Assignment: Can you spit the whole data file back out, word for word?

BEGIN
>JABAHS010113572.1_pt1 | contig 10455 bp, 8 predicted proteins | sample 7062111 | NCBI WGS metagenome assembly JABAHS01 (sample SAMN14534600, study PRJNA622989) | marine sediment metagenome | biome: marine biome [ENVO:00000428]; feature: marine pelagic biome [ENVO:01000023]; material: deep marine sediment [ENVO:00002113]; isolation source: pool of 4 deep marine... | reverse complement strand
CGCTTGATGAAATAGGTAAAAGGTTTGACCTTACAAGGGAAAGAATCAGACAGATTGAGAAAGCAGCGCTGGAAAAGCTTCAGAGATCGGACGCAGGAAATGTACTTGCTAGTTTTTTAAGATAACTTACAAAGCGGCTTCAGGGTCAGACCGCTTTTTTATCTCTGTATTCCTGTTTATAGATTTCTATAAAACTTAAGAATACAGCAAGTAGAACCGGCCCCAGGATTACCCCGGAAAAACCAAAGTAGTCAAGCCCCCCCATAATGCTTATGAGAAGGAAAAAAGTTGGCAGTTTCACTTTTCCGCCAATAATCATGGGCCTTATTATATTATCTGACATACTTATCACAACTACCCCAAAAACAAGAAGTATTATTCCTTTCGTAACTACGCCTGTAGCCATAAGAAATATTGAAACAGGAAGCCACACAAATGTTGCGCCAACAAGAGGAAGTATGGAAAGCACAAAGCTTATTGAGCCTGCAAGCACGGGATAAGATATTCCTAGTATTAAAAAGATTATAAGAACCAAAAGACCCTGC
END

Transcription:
>JABAHS010113572.1_pt1 | contig 10455 bp, 8 predicted proteins | sample 7062111 | NCBI WGS metagenome assembly JABAHS01 (sample SAMN14534600, study PRJNA622989) | marine sediment metagenome | biome: marine biome [ENVO:00000428]; feature: marine pelagic biome [ENVO:01000023]; material: deep marine sediment [ENVO:00002113]; isolation source: pool of 4 deep marine... | reverse complement strand
CGCTTGATGAAATAGGTAAAAGGTTTGACCTTACAAGGGAAAGAATCAGACAGATTGAGAAAGCAGCGCTGGAAAAGCTTCAGAGATCGGACGCAGGAAATGTACTTGCTAGTTTTTTAAGATAACTTACAAAGCGGCTTCAGGGTCAGACCGCTTTTTTATCTCTGTATTCCTGTTTATAGATTTCTATAAAACTTAAGAATACAGCAAGTAGAACCGGCCCCAGGATTACCCCGGAAAAACCAAAGTAGTCAAGCCCCCCCATAATGCTTATGAGAAGGAAAAAAGTTGGCAGTTTCACTTTTCCGCCAATAATCATGGGCCTTATTATATTATCTGACATACTTATCACAACTACCCCAAAAACAAGAAGTATTATTCCTTTCGTAACTACGCCTGTAGCCATAAGAAATATTGAAACAGGAAGCCACACAAATGTTGCGCCAACAAGAGGAAGTATGGAAAGCACAAAGCTTATTGAGCCTGCAAGCACGGGATAAGATATTCCTAGTATTAAAAAGATTATAAGAACCAAAAGACCCTGC